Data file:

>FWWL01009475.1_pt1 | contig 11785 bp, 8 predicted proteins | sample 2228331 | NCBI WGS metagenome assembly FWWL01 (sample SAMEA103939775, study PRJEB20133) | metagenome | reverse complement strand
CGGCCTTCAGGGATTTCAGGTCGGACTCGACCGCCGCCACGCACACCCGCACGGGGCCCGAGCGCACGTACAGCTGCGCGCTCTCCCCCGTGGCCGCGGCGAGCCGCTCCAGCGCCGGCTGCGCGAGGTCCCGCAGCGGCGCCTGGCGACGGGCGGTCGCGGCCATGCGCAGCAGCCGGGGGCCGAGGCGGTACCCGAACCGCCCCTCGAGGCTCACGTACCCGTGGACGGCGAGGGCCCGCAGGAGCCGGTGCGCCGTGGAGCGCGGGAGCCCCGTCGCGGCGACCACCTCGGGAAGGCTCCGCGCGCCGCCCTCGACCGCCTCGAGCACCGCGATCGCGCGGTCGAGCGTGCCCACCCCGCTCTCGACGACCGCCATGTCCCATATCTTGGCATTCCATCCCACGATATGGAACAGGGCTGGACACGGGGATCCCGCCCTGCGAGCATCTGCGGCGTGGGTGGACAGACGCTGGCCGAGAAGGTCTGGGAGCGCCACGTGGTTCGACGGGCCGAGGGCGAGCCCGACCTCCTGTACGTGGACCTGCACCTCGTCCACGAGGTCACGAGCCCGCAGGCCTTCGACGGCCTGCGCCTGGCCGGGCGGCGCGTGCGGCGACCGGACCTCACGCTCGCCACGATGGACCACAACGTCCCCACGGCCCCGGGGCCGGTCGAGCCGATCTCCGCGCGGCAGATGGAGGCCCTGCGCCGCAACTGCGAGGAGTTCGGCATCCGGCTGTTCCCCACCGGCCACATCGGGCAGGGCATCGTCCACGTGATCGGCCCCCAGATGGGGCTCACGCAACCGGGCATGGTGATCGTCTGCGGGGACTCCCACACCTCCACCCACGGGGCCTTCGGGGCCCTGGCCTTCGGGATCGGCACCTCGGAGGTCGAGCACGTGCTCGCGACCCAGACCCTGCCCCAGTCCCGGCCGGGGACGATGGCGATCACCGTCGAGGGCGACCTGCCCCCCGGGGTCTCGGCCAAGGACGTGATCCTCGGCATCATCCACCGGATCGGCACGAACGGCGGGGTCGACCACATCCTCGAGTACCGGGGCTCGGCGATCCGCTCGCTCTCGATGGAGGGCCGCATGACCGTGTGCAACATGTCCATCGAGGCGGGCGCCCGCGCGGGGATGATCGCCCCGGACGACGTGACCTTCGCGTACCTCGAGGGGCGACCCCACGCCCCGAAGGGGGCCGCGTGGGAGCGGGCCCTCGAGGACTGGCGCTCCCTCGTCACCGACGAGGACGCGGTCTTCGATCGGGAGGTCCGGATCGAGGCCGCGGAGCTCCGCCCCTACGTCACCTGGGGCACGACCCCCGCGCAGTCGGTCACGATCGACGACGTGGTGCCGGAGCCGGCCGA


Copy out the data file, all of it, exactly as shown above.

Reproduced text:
>FWWL01009475.1_pt1 | contig 11785 bp, 8 predicted proteins | sample 2228331 | NCBI WGS metagenome assembly FWWL01 (sample SAMEA103939775, study PRJEB20133) | metagenome | reverse complement strand
CGGCCTTCAGGGATTTCAGGTCGGACTCGACCGCCGCCACGCACACCCGCACGGGGCCCGAGCGCACGTACAGCTGCGCGCTCTCCCCCGTGGCCGCGGCGAGCCGCTCCAGCGCCGGCTGCGCGAGGTCCCGCAGCGGCGCCTGGCGACGGGCGGTCGCGGCCATGCGCAGCAGCCGGGGGCCGAGGCGGTACCCGAACCGCCCCTCGAGGCTCACGTACCCGTGGACGGCGAGGGCCCGCAGGAGCCGGTGCGCCGTGGAGCGCGGGAGCCCCGTCGCGGCGACCACCTCGGGAAGGCTCCGCGCGCCGCCCTCGACCGCCTCGAGCACCGCGATCGCGCGGTCGAGCGTGCCCACCCCGCTCTCGACGACCGCCATGTCCCATATCTTGGCATTCCATCCCACGATATGGAACAGGGCTGGACACGGGGATCCCGCCCTGCGAGCATCTGCGGCGTGGGTGGACAGACGCTGGCCGAGAAGGTCTGGGAGCGCCACGTGGTTCGACGGGCCGAGGGCGAGCCCGACCTCCTGTACGTGGACCTGCACCTCGTCCACGAGGTCACGAGCCCGCAGGCCTTCGACGGCCTGCGCCTGGCCGGGCGGCGCGTGCGGCGACCGGACCTCACGCTCGCCACGATGGACCACAACGTCCCCACGGCCCCGGGGCCGGTCGAGCCGATCTCCGCGCGGCAGATGGAGGCCCTGCGCCGCAACTGCGAGGAGTTCGGCATCCGGCTGTTCCCCACCGGCCACATCGGGCAGGGCATCGTCCACGTGATCGGCCCCCAGATGGGGCTCACGCAACCGGGCATGGTGATCGTCTGCGGGGACTCCCACACCTCCACCCACGGGGCCTTCGGGGCCCTGGCCTTCGGGATCGGCACCTCGGAGGTCGAGCACGTGCTCGCGACCCAGACCCTGCCCCAGTCCCGGCCGGGGACGATGGCGATCACCGTCGAGGGCGACCTGCCCCCCGGGGTCTCGGCCAAGGACGTGATCCTCGGCATCATCCACCGGATCGGCACGAACGGCGGGGTCGACCACATCCTCGAGTACCGGGGCTCGGCGATCCGCTCGCTCTCGATGGAGGGCCGCATGACCGTGTGCAACATGTCCATCGAGGCGGGCGCCCGCGCGGGGATGATCGCCCCGGACGACGTGACCTTCGCGTACCTCGAGGGGCGACCCCACGCCCCGAAGGGGGCCGCGTGGGAGCGGGCCCTCGAGGACTGGCGCTCCCTCGTCACCGACGAGGACGCGGTCTTCGATCGGGAGGTCCGGATCGAGGCCGCGGAGCTCCGCCCCTACGTCACCTGGGGCACGACCCCCGCGCAGTCGGTCACGATCGACGACGTGGTGCCGGAGCCGGCCGA